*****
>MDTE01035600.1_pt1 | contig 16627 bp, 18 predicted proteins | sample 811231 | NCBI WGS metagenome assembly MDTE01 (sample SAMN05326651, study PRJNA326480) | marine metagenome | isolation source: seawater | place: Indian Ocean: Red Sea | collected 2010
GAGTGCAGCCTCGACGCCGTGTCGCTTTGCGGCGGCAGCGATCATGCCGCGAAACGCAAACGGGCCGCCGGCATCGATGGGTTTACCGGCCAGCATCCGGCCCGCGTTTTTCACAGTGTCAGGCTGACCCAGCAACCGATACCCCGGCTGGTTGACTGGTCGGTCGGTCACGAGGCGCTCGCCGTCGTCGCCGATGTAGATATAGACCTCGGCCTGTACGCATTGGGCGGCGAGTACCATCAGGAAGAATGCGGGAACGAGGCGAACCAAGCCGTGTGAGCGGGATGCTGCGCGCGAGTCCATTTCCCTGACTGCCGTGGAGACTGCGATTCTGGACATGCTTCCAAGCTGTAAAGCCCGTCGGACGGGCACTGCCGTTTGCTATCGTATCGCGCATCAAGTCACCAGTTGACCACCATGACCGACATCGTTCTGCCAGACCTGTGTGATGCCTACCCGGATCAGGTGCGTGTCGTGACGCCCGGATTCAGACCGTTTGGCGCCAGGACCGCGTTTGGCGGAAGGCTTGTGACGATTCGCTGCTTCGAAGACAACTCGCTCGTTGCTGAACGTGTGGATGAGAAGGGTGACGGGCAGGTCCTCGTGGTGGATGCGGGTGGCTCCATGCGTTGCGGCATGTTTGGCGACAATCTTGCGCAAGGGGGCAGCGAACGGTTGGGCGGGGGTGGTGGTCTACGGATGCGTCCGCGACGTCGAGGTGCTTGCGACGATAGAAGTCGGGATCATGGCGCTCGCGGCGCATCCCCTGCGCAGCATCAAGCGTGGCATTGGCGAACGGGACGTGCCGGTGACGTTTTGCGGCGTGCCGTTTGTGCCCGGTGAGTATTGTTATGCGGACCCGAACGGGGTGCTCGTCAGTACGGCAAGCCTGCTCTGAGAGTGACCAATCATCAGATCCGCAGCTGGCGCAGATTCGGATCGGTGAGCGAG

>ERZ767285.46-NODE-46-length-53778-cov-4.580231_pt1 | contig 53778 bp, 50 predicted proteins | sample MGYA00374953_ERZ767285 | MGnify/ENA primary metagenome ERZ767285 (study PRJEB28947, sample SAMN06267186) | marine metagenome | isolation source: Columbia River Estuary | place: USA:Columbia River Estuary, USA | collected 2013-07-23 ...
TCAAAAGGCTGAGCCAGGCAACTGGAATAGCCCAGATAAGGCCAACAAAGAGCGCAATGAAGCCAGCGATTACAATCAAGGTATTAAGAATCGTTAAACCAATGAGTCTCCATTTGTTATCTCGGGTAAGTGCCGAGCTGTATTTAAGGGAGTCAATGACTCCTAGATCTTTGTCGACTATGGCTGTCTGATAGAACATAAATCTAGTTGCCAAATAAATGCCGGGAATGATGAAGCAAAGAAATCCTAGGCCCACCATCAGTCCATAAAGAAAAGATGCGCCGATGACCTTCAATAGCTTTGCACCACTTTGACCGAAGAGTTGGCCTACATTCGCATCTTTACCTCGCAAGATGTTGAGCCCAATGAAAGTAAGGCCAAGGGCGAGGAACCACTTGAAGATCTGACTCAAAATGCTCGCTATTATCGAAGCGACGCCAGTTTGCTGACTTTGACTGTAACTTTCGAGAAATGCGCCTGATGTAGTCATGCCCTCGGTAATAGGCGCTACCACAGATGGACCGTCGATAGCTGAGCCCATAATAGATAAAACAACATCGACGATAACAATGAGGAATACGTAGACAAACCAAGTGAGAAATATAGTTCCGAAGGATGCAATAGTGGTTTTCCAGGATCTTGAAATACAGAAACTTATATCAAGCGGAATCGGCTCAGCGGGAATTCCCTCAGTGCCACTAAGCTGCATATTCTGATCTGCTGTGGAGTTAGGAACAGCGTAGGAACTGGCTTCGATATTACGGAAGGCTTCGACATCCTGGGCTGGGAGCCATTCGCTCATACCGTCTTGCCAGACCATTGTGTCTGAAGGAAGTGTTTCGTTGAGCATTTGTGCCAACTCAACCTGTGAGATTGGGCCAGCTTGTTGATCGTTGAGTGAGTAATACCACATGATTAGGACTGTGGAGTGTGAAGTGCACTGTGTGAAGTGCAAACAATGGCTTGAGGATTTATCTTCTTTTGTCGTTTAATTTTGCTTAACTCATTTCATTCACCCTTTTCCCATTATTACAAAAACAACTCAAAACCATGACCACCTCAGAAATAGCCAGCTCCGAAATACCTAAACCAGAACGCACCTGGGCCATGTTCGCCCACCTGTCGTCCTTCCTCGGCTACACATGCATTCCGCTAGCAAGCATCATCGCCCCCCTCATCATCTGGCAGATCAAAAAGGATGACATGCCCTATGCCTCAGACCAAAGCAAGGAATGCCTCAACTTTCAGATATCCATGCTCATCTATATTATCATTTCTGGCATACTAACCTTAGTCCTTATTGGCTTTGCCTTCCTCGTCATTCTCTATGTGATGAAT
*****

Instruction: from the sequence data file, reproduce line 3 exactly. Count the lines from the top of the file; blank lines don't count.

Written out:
>ERZ767285.46-NODE-46-length-53778-cov-4.580231_pt1 | contig 53778 bp, 50 predicted proteins | sample MGYA00374953_ERZ767285 | MGnify/ENA primary metagenome ERZ767285 (study PRJEB28947, sample SAMN06267186) | marine metagenome | isolation source: Columbia River Estuary | place: USA:Columbia River Estuary, USA | collected 2013-07-23 ...